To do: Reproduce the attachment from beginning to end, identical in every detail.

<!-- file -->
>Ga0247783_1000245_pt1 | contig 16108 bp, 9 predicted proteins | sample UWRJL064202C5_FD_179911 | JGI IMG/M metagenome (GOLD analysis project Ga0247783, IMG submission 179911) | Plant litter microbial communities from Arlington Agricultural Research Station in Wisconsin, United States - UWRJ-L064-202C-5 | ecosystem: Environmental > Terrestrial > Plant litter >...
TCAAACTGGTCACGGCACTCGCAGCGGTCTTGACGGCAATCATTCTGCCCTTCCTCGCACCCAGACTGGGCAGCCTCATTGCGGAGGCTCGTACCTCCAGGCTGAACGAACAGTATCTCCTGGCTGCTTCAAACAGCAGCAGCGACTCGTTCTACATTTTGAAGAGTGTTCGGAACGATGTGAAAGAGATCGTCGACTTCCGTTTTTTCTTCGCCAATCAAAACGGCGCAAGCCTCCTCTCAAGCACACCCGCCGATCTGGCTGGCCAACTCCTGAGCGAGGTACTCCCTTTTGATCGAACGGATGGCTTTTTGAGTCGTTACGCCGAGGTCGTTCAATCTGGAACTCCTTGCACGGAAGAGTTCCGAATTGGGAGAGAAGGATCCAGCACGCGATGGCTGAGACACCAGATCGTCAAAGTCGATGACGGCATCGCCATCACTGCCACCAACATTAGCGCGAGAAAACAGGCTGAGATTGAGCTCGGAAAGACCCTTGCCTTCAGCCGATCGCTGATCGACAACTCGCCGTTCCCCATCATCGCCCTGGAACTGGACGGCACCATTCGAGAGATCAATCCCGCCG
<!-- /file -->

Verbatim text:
>Ga0247783_1000245_pt1 | contig 16108 bp, 9 predicted proteins | sample UWRJL064202C5_FD_179911 | JGI IMG/M metagenome (GOLD analysis project Ga0247783, IMG submission 179911) | Plant litter microbial communities from Arlington Agricultural Research Station in Wisconsin, United States - UWRJ-L064-202C-5 | ecosystem: Environmental > Terrestrial > Plant litter >...
TCAAACTGGTCACGGCACTCGCAGCGGTCTTGACGGCAATCATTCTGCCCTTCCTCGCACCCAGACTGGGCAGCCTCATTGCGGAGGCTCGTACCTCCAGGCTGAACGAACAGTATCTCCTGGCTGCTTCAAACAGCAGCAGCGACTCGTTCTACATTTTGAAGAGTGTTCGGAACGATGTGAAAGAGATCGTCGACTTCCGTTTTTTCTTCGCCAATCAAAACGGCGCAAGCCTCCTCTCAAGCACACCCGCCGATCTGGCTGGCCAACTCCTGAGCGAGGTACTCCCTTTTGATCGAACGGATGGCTTTTTGAGTCGTTACGCCGAGGTCGTTCAATCTGGAACTCCTTGCACGGAAGAGTTCCGAATTGGGAGAGAAGGATCCAGCACGCGATGGCTGAGACACCAGATCGTCAAAGTCGATGACGGCATCGCCATCACTGCCACCAACATTAGCGCGAGAAAACAGGCTGAGATTGAGCTCGGAAAGACCCTTGCCTTCAGCCGATCGCTGATCGACAACTCGCCGTTCCCCATCATCGCCCTGGAACTGGACGGCACCATTCGAGAGATCAATCCCGCCG